Relocation, relocation, relocation

A sense of belonging in Bleachfield?

My old bedroom is now an office. However, it could have been worse: my housemate’s old bedroom is now the corner of a foyer. In the space where he (and the many other students before him) once slept now stands a lonely pot plant, amid bland, sub-IKEA decor.

I am talking about the newly refurbished Vanbrugh C block. Although my nostalgic feelings are irrelevant, they led me to wonder: with the Bleachfield project now underway, where, save for “round the back of biology”, is Vanbrugh college going?

Obviously, the plush new Bleachfield accommodation can only enhance the college, and the re-instatement of a Vanbrugh Laundry has been far too long coming. Thankfully, judging by the plans, there will be a genuine community feel, with the six blocks arranged round a central area.

But how will all the changes affect college identity, and (dare I speak of such a nebulous concept) ‘college spirit’? Well, hopefully, not much at all. There were those who thought ‘Valcuin’ would be the beginning of the end for Vanbrugh, but this has certainly not been the case. Hopefully the University will do the sensible thing and call the Bleachfield blocks something like ‘Vanbrugh Gardens’ (which sounds rubbish at first, until you remember we already have the ridiculous ‘Vanbrugh Paradise’) and thus create a sense of belonging.

However, a worry does remain, and it concerns the underlying structure behind the York College system. One of the key factors in my decision to come to York was that each college seemed like a self-contained community, centred on a nucleus of local facilities (bar, JCR, events hall, laundry, porters, cafeteria, welfare services). York colleges are supposed to be more than the average university ‘Hall’, and this is especially important given the absence of a central Union venue.

However, upon completion of the Bleachfield project around eighty percent of Vanbrugh freshers will be scattered a considerable distance from Vanbrugh itself. This seems to me like a very odd way to apply York’s ‘college-based’ philosophy. Surely it would have been better to retain blocks A, B and C as the epicentre of the Vanbrugh student population, and move Linguistics, Languages and the Computing Service out to the Bleachfield site (with new accommodation too, perhaps).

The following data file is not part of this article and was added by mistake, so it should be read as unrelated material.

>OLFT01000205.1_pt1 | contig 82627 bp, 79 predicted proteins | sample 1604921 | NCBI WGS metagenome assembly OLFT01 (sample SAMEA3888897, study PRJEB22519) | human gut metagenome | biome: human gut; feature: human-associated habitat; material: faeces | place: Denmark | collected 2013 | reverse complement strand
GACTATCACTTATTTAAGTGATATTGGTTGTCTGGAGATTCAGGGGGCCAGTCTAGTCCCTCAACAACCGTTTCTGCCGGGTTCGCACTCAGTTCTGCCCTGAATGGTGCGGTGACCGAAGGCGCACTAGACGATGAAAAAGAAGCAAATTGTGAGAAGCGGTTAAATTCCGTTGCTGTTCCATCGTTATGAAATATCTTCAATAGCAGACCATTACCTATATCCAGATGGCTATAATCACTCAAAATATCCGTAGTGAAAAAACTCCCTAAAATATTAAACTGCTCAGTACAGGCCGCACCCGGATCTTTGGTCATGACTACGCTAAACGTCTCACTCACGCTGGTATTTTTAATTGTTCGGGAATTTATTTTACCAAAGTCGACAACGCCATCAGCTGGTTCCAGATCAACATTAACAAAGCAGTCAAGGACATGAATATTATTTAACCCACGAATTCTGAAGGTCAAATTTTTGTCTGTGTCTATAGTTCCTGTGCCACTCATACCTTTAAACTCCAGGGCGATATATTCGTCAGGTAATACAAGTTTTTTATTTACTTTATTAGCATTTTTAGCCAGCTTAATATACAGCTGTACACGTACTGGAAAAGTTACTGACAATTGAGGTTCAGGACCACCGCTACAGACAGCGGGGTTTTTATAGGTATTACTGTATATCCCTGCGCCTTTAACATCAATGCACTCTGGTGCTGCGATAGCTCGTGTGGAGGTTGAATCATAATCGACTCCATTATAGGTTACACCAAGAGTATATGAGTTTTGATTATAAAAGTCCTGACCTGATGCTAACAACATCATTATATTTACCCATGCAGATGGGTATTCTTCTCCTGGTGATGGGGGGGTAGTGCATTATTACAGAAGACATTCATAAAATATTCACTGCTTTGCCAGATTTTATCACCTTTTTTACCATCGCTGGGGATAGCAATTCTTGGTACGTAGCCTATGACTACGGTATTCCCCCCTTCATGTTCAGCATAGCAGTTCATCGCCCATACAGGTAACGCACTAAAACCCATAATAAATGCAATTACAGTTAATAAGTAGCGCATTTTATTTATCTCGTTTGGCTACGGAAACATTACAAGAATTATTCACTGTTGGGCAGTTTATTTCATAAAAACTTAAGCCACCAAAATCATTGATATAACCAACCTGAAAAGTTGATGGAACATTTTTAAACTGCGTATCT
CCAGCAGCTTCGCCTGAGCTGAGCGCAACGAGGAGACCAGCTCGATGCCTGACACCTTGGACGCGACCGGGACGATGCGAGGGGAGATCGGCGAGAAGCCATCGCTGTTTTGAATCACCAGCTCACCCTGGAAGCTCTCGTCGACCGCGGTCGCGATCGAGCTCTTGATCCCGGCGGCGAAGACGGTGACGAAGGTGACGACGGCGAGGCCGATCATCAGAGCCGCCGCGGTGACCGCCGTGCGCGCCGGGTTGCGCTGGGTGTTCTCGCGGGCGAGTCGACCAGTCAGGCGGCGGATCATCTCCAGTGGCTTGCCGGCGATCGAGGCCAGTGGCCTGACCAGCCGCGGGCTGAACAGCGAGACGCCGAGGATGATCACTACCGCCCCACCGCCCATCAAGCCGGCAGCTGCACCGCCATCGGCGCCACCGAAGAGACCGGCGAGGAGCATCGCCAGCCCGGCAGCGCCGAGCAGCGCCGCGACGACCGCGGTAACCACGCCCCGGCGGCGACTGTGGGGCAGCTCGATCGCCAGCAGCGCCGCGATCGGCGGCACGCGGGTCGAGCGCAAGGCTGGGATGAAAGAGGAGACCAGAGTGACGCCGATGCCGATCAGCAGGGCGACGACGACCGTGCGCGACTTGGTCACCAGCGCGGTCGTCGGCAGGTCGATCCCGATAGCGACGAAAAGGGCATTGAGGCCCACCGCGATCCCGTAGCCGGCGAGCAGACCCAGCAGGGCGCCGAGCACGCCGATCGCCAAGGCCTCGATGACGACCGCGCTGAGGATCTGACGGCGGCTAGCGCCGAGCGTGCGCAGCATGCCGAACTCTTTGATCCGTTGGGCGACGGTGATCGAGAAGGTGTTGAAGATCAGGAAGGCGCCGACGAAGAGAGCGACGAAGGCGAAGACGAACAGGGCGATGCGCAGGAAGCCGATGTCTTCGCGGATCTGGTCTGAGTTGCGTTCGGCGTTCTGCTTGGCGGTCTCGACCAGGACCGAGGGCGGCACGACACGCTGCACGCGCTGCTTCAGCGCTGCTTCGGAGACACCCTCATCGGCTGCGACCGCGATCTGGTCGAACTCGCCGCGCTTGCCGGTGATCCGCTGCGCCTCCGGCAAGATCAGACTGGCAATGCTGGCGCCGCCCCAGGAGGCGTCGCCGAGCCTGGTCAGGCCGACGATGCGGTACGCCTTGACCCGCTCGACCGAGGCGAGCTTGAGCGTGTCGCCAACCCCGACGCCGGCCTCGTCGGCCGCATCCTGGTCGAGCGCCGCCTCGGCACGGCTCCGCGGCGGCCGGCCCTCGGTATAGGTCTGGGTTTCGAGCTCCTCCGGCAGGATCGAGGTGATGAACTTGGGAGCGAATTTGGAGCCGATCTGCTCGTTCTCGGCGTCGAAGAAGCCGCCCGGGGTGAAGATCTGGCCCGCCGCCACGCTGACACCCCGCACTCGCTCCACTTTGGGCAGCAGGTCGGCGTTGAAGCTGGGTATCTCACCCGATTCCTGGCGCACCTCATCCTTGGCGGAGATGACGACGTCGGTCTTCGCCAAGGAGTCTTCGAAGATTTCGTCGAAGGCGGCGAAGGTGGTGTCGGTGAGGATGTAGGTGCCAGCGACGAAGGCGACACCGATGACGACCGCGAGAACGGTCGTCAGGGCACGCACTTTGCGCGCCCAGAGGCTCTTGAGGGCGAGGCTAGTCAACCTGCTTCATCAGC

What is vital to Vanbrugh is the retention of A and B blocks as student accommodation. Although at present there are no plans to the contrary, this possibility requires no stretch of the imagination in what is increasingly perceived as a business and conference-driven university. If the whole of Vanbrugh is turned into neutral office and teaching space, then what will the bar and JCR end up as?

With Heslington East on the horizon it is all the more important to recognise what is valuable about the current campus and collegiate system. Re-development is all very well, but on its current approach, the University stands to lose a lot of what makes York special.

Tom Simon-Norris

One comment

  1. Oh I’m an old (little bit older) resident of C Block too, and I’m devastated to read this and disover that my old home has bitten the dust! But I agree, and much more importantly than this, it saddens me greatly to see that the university still doesn’t understand that in addressing the issue of the college structure as a mere afterthought, rather than placing its protection and development at the very centre of plans for the future, it’s chipping away, piece by piece, at its absolutely most valuable asset. Because it’s the sense of community, derived from what originally was an almost scientifically calculated mixture of academic, residential, and social space, that makes York what it is (or at least was), not just socially, but academically and culturally too. Take away the college system, and you’ll take away the tingle that made me, and I imagine hundred and thousands like me, first want to go to York, and then that made it such a special place when we were there. And in a language that administration might be better able to understand, if people stop going, that’s really bad for business.

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